British people citizens of the United Kingdom of Great Britain and Northern Ireland, British Overseas Territories, Crown Dependencies, and their descendants

The British people, or the Britons, are the citizens of the United Kingdom of Great Britain and Northern Ireland, the British Overseas Territories, and the Crown dependencies. British nationality law governs modern British citizenship and nationality, which can be acquired, for instance, by descent from British nationals. When used in a historical context, "British" or "Britons" can refer to the Celtic Britons, the indigenous inhabitants of Great Britain and Brittany, whose surviving members are the modern Welsh people, Cornish people, and Bretons. It may also refer to citizens of the former British Empire.

Native Americans in the United States Indigenous peoples of the United States (except Hawaii)

Native Americans, also known as American Indians, Indigenous Americans and other terms, are the indigenous peoples of the United States, except Hawaii. More than 570 federally recognized tribes live within the US, about half of which are associated with Indian reservations. The term "American Indian" excludes Native Hawaiians and some Alaska Natives, while "Native Americans" are American Indians, plus Alaska Natives of all ethnicities. The US Census does not include Native Hawaiians or Chamorro, instead being included in the Census grouping of "Native Hawaiian and other Pacific Islander".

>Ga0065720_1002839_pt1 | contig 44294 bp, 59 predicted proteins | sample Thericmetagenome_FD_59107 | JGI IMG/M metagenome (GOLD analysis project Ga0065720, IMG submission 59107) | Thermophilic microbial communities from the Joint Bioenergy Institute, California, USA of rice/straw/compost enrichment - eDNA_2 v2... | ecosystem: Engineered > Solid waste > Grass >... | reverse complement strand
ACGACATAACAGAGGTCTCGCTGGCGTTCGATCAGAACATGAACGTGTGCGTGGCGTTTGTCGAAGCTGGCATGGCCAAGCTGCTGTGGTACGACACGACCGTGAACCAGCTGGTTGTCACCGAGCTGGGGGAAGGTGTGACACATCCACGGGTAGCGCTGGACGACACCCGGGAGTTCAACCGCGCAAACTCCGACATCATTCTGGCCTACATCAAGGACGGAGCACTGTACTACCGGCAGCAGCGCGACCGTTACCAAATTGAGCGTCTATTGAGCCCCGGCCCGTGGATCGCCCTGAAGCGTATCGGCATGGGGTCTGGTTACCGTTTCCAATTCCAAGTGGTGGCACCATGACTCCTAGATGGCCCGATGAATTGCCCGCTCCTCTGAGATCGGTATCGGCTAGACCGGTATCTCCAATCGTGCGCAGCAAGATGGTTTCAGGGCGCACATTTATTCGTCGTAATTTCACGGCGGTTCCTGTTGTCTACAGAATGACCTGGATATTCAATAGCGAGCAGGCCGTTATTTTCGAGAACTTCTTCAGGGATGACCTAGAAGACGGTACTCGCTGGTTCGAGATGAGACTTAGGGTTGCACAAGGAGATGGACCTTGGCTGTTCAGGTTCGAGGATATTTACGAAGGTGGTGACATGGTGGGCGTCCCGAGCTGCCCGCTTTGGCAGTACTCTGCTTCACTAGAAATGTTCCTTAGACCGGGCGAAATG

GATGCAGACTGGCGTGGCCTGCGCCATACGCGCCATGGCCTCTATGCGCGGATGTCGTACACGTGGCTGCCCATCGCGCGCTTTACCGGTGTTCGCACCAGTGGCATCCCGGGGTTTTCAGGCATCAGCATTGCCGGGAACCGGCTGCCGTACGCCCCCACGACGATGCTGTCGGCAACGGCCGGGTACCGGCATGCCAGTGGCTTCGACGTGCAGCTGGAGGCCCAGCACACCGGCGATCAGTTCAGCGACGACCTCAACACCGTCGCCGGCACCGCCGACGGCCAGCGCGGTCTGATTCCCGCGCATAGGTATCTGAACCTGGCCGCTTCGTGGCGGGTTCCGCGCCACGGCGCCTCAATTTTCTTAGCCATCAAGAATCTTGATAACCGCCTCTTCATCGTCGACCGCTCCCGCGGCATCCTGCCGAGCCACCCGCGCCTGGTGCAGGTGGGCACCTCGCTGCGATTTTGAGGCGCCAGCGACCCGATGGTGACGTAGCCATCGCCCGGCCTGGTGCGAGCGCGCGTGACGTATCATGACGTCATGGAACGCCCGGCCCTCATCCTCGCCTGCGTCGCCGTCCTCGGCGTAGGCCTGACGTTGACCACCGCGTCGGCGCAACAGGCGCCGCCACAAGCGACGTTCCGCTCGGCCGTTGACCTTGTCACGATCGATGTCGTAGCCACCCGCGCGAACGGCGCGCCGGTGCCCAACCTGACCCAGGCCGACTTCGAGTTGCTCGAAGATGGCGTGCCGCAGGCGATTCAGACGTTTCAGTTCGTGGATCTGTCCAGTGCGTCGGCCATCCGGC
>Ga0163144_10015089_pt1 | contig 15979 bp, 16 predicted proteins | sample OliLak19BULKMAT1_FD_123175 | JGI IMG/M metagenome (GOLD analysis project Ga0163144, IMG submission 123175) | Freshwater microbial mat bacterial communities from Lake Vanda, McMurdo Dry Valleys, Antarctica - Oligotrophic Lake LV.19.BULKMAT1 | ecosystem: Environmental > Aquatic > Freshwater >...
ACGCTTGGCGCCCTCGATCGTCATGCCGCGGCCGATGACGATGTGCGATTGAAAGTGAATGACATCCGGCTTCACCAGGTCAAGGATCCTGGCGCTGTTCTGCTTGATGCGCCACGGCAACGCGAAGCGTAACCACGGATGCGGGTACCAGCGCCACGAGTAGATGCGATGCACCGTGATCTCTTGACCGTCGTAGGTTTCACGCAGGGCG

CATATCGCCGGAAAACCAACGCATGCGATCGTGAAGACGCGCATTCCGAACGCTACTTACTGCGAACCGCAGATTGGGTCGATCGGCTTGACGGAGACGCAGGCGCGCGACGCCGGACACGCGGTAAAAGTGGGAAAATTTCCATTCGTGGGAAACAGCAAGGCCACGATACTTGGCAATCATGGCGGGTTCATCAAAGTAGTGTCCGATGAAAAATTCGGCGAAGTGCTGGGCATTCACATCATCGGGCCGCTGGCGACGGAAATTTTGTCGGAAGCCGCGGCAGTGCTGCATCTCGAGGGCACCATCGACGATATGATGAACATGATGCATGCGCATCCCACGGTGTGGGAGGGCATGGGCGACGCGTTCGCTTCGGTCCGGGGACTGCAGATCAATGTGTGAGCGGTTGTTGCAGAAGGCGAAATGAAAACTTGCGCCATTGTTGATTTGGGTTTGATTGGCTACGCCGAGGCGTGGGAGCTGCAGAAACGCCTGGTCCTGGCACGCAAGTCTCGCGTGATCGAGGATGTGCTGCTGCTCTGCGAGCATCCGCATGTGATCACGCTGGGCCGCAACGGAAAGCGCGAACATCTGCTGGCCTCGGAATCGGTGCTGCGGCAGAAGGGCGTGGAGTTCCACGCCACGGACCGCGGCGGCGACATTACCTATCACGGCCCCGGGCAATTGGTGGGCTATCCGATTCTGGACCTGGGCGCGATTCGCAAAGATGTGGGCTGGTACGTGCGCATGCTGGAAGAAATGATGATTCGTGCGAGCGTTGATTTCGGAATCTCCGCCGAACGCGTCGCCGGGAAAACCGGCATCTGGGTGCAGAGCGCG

Move to Texas

What inspired Banister to leave Banister Hollow is not clear, although oral history suggests that it was in part due to his mother's unhappiness and abusive treatment from an uncle named Argiles Hicks. Further anecdotal evidence suggests that the wild, chaotic nature of the region was also an influence, as, according to Leona Bruce, mobs and guerillas were a constant threat. Furthermore, the attraction to the West, the land where Banister's father had gone before, may have been the strongest impetus. Banister, at age thirteen, along with his brother, Will (who was named after their father) decided to leave their home to seek out their father in Texas.

Not having a map or any kind of predefined route, one Spring night in 1867 the two boys did not return home from hunting at the Niangua River. This timing was chosen because the boys understood that their leaving would not have been permitted by their family and their grandfather would have followed them and punish them had he had sufficient warning.

Niangua River river in the United States of America

The Niangua River is a 125-mile-long (201 km) tributary of the Osage River in the Ozarks region of southern and central Missouri in the United States. Via the Osage and Missouri rivers it is part of the watershed of the Mississippi River.

There is no historical or anecdotal record to suggest that the boys ever set foot in Banister Hollow again. Nor is there record to show how John and Will Banister traveled or what transpired during that time, although there is record of the boys asking other passing travelers at the earlier stages of their journey questions about how and where to cross the rivers, what kind of storms normally occurred in the Spring, how to plan a route and stay on track and where there might be danger from Native Americans. They traveled nearly six-hundred miles alone, armed with only a single rifle, a small amount of lead and powder, and a bag of Banister Hollow cornmeal. Four months after leaving Banister Hollow, the boys arrived in Fort Worth, Texas, a well-known town which was a source of supplies for settlements in the surrounding region.